The alert among you may have noticed the absence of any bloggerel from me yesterday. It was not intentional but simply a lack of time and space in which to reflect, write and post something. I hope that you, dearest bloggist, will forgive me.
All this week people are doing bizarre and silly things to raise funds for BBC’s Children in Need appeal. I saw a larger-than-life-sized Pudsey Bear walking through Colchester earlier today with acolytes sporting teddy bear ears and brandishing collecting buckets. Other people will have sat in baths of beans, kept silent, bungee jumped and done other silly things to raise money.
On the Chris Evans Breakfast Show on Radio 2 they are auctioning off some incredible events this week. People are bidding vast sums of money to win these events: £140,000 was paid today for four people to have a round of golf (admittedly a luxury package you could not buy normally). The money goes to a very good cause and the aspects of the package have been donated by kind and generous individuals and companies. They are also holding a raffle disguised as a competition to enable ‘normal’ people to participate in one of these packages for just over £1. I am not critical of the generosity, the fundraising or the cause.
But there’s something about it that is grating with me. It is the amount of money that is being flaunted on national radio for these different events and packages. The amounts being bid are FAR beyond the reach of the vast majority of people in this country. Only a very rich minority of people are able to bid for them, yet the rest of us are obliged to listen (or change channel). And it is the extravagant luxury of the packages and events that are being offered when many people have to choose between heating and eating. People who are struggling to find the money to buy food this week are listening to this vast wealth being bid for frivolous pursuits. Those who have lost their jobs and are worried about whether they can meet the mortgage payments or rent are listening to people bidding the value of their house for a game of golf.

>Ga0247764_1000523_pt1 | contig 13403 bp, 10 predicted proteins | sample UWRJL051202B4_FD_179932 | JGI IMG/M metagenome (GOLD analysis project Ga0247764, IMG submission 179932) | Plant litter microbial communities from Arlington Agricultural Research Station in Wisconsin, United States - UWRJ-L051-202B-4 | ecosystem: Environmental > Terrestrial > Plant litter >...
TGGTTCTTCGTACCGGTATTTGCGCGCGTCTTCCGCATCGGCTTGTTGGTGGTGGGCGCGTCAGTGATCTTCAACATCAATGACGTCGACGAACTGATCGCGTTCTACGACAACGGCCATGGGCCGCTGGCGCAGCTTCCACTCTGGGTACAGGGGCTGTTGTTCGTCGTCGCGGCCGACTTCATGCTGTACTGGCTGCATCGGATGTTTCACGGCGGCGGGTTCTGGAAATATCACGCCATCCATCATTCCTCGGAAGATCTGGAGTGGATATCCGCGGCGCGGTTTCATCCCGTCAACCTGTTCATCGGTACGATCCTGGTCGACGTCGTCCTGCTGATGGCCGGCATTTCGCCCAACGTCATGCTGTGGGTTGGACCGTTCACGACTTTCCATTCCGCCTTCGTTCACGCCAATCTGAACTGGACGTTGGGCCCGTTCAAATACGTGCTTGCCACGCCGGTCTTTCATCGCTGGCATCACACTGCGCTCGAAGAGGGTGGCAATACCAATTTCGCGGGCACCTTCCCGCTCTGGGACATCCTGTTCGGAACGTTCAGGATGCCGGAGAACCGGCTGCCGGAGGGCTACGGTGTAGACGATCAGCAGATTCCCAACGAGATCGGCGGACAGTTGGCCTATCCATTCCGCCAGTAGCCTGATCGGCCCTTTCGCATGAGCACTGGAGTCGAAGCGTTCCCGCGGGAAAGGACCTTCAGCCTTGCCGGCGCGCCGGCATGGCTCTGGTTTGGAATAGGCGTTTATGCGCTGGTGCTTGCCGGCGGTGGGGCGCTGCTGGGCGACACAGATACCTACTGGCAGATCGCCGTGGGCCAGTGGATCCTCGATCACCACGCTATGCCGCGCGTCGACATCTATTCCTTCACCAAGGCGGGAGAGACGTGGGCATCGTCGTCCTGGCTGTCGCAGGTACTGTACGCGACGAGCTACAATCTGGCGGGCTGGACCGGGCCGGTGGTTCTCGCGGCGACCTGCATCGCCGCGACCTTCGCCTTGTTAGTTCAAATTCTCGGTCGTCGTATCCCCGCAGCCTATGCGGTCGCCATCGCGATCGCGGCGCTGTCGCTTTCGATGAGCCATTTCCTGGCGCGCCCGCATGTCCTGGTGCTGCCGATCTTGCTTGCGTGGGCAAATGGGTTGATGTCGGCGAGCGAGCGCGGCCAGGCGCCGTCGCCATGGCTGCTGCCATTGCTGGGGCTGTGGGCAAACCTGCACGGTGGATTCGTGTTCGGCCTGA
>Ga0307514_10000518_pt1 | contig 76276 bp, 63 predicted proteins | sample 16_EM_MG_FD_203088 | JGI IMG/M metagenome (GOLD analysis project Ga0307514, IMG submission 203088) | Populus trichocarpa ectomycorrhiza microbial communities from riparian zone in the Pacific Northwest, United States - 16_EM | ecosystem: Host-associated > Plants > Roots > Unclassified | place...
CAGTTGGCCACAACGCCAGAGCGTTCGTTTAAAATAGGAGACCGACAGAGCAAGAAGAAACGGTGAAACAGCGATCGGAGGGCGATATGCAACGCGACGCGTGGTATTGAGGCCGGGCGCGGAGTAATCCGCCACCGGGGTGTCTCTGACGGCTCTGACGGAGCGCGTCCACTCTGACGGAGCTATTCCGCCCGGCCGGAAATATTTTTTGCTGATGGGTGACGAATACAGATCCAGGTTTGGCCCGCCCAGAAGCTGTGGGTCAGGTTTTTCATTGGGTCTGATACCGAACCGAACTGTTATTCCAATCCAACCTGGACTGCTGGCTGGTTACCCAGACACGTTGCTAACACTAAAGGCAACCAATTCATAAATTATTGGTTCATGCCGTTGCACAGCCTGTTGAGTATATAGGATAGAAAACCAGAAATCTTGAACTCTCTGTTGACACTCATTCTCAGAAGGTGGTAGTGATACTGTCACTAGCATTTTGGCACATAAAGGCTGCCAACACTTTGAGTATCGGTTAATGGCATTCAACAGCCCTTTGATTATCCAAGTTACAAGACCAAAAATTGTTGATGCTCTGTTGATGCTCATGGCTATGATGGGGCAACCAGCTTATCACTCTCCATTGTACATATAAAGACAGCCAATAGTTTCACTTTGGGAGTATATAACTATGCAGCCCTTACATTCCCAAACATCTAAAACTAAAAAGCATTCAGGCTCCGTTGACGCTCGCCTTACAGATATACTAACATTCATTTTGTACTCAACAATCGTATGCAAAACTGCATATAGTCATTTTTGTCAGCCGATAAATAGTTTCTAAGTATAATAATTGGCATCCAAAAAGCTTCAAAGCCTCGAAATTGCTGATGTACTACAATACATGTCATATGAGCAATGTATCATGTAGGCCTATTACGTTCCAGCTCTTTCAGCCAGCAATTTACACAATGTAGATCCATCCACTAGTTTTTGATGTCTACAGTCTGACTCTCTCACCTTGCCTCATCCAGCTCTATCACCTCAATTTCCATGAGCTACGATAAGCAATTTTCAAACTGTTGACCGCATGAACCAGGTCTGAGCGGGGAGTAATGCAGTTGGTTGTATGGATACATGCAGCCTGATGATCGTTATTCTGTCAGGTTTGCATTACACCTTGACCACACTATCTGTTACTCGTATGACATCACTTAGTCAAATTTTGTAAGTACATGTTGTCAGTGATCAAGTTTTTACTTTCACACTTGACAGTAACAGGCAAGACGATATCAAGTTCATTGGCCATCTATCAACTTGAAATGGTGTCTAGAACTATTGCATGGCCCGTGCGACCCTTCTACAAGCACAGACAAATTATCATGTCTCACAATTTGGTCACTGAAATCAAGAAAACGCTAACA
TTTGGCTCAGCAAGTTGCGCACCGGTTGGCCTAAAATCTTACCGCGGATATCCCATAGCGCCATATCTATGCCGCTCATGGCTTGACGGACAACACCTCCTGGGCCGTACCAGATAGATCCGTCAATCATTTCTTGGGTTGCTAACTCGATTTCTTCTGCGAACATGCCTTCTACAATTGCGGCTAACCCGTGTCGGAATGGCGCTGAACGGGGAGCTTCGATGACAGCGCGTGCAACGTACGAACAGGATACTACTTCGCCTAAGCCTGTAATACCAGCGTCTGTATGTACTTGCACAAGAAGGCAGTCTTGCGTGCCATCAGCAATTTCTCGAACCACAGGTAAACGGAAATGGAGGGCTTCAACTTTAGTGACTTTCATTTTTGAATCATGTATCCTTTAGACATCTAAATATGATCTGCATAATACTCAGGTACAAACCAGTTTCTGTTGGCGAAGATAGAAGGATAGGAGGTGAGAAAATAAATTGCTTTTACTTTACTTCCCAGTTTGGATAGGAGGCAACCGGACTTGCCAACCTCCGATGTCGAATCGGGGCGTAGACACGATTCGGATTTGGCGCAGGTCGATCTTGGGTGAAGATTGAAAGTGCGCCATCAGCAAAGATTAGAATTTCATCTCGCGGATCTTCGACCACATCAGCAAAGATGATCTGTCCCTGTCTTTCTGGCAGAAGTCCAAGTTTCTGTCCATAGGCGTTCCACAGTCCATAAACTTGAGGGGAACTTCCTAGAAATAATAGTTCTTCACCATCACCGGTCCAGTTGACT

It has highlighted for me the inequality that is inherent in our society and in the world. Jesus said that we will always have the poor with us, when he was defending the extravagant act of worship of the woman (Mary) pouring expensive perfume on his feet and wiping them with her hair. Her extravagance was criticised under the pretext of being able to sell the perfume and give the money to the poor, but was (in my view) more motivated by the lack of comprehension and shallowness of devotion of the onlookers. Jesus was not endorsing extravagance per se, but acknowledging the depth of emotion and devotion that had motivated this act of adoration. And he was most certainly not suggesting that we flaunt wealth in the face of those who are poor.
Wealth is relative. So is poverty. Compared to some of the people who have bid successfully for these events I am relatively poor. But compared to many people in this country and most people in this world I am relatively rich. And because I am a relative (by adoption) of Jesus I need to make sure that I use that relative wealth in the way that he would, which is a big challenge! Jesus encouraged generosity in his people, but he also said we should do it in secret, not ostentatiously on national radio.
(And if I am honest I probably need to ask him to help me with the jealousy I feel of those who have been able to bid such large amounts of money to this charitable cause to buy experiences to give them pleasure and entertainment).
Be blessed, be a blessing.
The poorly paid local pastor grew watermelons to suppliment his meager income. He was doing pretty well, but he was disturbed by some local lads who would sneak into his watermelon patch at night and eat his watermelons. After some careful thought, he came up with a clever idea that he thought would scare the lads away for sure.
He made up a sign and posted it in the field. The next night, the lads showed up and they saw the sign which read, “Warning! One of the watermelons in this field has been injected with cyanide.”
When the pastor returned the next morning, he surveyed the field. He noticed that no watermelons were missing, but at the bottom of his sign were the words: “Now there are two!”